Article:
But, we need to check ourselves for our own blind spots. We need to open our eyes to look for God’s possibilities today.
In class last Monday, we talked about some of the ways in which we don’t see. We all tend to see people through their conditions, not their spirits.
We see a heavy women in a restaurant and think, “She’s really fat. Why is she eating so much?” What we can’t see is that she is on medications which cause extreme weight gain.
We see a person in a wheelchair and assume he is mentally as well as physically disabled. What we can’t see is that he has a law degree and advocates for fairness for all people.
We see a woman with Latino coloring and accuse her of being an illegal immigrant. What we can’t see is that her great-grandmother was born in the United States, and she is studying to be a doctor.
We see a young man with his pants well below his hips and assume he is a drop-out and on drugs. At the least, we want to tell him to pull up his pants. What we can’t see is that he is a genius with a twelve-string guitar.
In all of these situations, we have looked at what we consider to be their limitations, the ways in which they are different from our standards. We neglect to look at God’s possibilities within them.
We are afraid of being scammed, so we find it hard to believe a healing could be God’s work. We learn of a miraculous healing and try to find some medical reason for it. The tests were wrong; the tumor was really benign all along; the condition was all in her head; it was a trick. We don’t look for God’s possibilities in this healing.
We are called by God to gather here for worship and education and inspiration. We are called to be here to know Christ. We are also called to go out from here and make Christ known. We find it hard to believe that God can reach others through us. We fail to look for God’s possibilities in our story-telling. We don’t look for God’s possibilities in growing the congregation with more people who want to know Jesus Christ.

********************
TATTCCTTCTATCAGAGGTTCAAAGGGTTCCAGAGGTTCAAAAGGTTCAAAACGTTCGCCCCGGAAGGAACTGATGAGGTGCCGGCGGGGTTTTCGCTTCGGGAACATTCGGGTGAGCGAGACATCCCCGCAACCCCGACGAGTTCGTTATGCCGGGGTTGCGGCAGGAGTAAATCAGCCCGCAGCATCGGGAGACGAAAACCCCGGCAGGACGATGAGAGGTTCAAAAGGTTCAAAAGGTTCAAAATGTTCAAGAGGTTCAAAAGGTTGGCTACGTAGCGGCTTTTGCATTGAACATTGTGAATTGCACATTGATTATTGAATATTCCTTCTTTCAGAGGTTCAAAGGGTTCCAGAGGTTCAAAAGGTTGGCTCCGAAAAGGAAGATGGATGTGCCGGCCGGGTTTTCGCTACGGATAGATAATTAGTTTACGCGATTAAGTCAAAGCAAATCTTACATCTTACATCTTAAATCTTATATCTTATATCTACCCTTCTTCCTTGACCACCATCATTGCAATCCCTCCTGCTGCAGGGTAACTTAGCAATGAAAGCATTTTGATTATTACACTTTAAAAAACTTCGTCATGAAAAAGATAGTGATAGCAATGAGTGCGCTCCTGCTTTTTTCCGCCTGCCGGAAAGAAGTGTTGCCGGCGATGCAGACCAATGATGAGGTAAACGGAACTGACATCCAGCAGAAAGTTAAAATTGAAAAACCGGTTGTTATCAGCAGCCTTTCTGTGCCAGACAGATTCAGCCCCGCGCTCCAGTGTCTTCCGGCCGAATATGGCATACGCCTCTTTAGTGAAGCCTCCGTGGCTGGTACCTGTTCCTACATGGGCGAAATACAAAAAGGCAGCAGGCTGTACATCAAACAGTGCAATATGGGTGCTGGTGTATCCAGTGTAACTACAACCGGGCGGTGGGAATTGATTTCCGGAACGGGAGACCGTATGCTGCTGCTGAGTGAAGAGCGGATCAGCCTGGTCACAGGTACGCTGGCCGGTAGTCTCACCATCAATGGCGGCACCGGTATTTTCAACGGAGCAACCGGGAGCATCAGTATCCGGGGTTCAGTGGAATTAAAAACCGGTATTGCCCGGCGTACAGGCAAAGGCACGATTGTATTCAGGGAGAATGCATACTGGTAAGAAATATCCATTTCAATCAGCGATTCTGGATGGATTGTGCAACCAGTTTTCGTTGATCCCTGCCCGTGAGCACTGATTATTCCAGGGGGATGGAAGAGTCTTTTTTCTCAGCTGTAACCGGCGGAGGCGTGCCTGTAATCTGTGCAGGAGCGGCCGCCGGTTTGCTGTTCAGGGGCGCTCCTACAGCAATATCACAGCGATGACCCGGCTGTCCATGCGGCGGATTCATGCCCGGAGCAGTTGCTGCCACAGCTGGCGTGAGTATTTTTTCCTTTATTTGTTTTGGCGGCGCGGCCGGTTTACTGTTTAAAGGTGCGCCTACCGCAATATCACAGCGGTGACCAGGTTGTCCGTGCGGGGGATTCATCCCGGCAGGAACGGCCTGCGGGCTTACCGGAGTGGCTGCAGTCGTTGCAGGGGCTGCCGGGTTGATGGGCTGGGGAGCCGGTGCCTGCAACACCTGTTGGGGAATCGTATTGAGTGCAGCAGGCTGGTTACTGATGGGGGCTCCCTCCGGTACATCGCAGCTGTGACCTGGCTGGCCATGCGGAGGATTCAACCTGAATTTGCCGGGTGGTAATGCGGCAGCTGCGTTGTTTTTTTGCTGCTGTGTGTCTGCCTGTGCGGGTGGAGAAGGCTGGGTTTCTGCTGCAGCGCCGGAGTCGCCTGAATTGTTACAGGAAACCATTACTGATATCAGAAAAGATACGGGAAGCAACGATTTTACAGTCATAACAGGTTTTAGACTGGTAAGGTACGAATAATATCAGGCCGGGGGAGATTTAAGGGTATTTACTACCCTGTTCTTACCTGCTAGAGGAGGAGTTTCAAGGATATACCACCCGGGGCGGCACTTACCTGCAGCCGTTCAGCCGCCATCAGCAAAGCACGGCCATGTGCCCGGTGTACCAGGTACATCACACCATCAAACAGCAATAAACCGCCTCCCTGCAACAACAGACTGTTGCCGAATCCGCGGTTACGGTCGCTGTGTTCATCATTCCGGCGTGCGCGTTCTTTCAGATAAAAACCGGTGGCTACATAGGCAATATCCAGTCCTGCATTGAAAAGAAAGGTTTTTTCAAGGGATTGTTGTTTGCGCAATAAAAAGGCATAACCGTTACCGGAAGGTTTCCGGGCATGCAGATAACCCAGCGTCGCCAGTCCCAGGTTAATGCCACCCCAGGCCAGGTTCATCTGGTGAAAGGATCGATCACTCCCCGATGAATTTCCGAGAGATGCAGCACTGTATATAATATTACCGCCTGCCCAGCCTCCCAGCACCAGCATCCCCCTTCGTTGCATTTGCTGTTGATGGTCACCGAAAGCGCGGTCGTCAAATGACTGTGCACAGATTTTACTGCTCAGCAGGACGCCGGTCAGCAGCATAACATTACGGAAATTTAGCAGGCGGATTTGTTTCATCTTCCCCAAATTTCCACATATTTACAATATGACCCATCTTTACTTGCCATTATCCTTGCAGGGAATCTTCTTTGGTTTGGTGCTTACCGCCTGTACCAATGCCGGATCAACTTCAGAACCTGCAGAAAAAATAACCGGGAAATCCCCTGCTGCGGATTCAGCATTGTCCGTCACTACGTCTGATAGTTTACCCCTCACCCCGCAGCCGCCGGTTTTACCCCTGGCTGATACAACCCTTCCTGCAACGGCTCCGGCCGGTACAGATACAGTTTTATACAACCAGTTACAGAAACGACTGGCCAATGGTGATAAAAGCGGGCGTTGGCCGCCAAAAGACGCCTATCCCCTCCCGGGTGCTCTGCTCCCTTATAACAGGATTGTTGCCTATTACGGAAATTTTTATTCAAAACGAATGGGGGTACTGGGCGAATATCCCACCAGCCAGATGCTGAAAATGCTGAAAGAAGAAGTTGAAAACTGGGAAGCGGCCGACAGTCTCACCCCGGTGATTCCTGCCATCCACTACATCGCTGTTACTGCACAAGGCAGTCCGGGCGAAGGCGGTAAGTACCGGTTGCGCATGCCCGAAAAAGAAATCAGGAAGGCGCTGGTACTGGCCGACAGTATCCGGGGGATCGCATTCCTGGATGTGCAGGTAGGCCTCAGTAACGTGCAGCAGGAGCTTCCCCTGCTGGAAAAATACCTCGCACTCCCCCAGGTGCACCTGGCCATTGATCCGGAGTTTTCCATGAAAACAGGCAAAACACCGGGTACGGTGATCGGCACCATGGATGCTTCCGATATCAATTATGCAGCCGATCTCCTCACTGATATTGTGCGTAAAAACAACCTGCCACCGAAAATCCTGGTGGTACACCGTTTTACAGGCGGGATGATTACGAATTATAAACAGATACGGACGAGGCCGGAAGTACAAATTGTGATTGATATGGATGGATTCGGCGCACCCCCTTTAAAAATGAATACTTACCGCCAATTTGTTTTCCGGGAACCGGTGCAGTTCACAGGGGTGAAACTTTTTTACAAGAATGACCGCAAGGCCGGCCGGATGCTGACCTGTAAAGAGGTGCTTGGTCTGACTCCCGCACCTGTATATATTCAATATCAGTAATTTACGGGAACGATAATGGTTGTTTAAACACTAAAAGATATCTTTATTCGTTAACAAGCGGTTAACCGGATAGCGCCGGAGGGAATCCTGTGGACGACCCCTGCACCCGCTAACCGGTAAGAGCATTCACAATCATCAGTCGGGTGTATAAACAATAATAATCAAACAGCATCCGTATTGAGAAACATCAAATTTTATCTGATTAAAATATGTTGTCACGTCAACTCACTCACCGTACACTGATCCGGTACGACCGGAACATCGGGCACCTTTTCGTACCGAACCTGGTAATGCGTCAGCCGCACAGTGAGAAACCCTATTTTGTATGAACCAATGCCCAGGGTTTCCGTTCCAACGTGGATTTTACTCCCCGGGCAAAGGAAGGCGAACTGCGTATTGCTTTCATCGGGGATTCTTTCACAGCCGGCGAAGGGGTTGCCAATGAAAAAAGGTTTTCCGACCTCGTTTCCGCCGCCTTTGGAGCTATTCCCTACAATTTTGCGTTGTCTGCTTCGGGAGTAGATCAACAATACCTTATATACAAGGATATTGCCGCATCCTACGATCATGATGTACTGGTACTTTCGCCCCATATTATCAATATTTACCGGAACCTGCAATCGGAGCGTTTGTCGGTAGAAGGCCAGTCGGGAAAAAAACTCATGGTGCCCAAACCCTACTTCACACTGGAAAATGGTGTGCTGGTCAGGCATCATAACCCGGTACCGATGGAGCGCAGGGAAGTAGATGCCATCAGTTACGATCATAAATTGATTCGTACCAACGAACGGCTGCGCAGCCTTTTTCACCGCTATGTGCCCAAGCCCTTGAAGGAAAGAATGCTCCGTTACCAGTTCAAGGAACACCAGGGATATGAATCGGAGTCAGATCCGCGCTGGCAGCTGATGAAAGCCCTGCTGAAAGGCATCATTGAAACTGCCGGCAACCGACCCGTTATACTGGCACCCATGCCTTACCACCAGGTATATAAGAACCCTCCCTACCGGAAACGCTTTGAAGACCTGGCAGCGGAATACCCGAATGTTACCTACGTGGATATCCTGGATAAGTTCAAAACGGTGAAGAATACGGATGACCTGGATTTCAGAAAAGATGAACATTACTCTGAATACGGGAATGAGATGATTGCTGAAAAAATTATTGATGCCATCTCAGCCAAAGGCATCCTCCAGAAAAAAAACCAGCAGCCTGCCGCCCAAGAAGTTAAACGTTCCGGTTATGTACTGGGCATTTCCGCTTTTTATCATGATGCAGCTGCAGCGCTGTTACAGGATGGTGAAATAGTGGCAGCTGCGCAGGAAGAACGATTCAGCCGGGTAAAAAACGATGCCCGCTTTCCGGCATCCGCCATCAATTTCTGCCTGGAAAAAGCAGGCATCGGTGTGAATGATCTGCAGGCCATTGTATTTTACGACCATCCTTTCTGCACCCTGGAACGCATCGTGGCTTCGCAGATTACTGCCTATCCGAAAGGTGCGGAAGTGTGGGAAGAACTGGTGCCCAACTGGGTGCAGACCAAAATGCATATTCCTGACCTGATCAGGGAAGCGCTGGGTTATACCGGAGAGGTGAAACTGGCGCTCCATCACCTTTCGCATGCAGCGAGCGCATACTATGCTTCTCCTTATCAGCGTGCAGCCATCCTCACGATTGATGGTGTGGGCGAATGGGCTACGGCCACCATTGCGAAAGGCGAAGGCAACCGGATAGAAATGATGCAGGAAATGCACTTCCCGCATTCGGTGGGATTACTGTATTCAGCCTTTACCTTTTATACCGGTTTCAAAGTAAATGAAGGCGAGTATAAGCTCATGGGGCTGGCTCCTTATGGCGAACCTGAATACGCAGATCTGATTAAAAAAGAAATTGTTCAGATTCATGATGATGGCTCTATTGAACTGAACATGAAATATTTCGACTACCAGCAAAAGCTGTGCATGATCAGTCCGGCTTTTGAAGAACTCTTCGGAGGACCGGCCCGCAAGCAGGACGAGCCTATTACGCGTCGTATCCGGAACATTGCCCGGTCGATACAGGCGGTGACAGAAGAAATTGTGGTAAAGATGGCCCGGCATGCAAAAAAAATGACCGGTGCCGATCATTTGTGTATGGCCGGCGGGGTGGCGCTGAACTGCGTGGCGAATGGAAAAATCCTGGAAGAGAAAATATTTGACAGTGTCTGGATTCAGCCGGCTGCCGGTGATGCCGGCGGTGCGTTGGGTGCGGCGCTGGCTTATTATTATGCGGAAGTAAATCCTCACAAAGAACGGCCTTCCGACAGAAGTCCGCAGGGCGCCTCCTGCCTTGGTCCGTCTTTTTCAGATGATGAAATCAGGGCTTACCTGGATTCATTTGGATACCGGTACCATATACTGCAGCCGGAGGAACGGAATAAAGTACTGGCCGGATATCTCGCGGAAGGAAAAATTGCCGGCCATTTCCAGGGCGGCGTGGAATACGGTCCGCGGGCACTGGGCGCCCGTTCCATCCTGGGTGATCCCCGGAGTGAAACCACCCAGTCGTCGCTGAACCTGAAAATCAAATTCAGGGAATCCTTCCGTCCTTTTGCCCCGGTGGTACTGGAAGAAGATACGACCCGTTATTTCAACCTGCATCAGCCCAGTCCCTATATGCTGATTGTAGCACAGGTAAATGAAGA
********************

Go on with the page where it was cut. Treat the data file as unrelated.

We know we should give more to the ministries of Hope, but we know our finances are finite. We have accounted for every penny, and there is nothing extra to give as offering. We don’t believe that God can multiply our money. We never look for God’s possibilities in our wallets.
On the other hand, some people have looked at God’s possibilities and taken action based on the hope that God would be with them.
About 3,000 years, Samuel went to Bethlehem to anoint a king to take Saul’s place. David was the youngest, the least likely candidate, but God saw possibilities in him his family did not see.
In the 1940s, doctors dreamed of a way to not just remove cataracts but to replace the lenses with new ones. Today, it’s a quick surgery with few complications.
In the 1960s, Martin Luther King and many others dreamed of a world in which people are seen for the spirit behind the color of their skin.
In the 1970s, the Lutheran Church in America Board of Missions looked at this area and committed to building a congregation here. Over the years, Hope has grown and shrunk and grown and shrunk. It is time for us to be committed to helping people know Jesus, and to helping them discover that he is present and active here among and within us. Let us open our eyes to God’s possibilities!
One more thing. In a few minutes, we will offer anointing for healing. I pray that you will come forward with the belief that it is possible for God to heal you or someone you pray for.
Please pray with me. God of possibilities, sometimes we dare to hope you will heal us, grow faith inside us, and cause miracles to happen.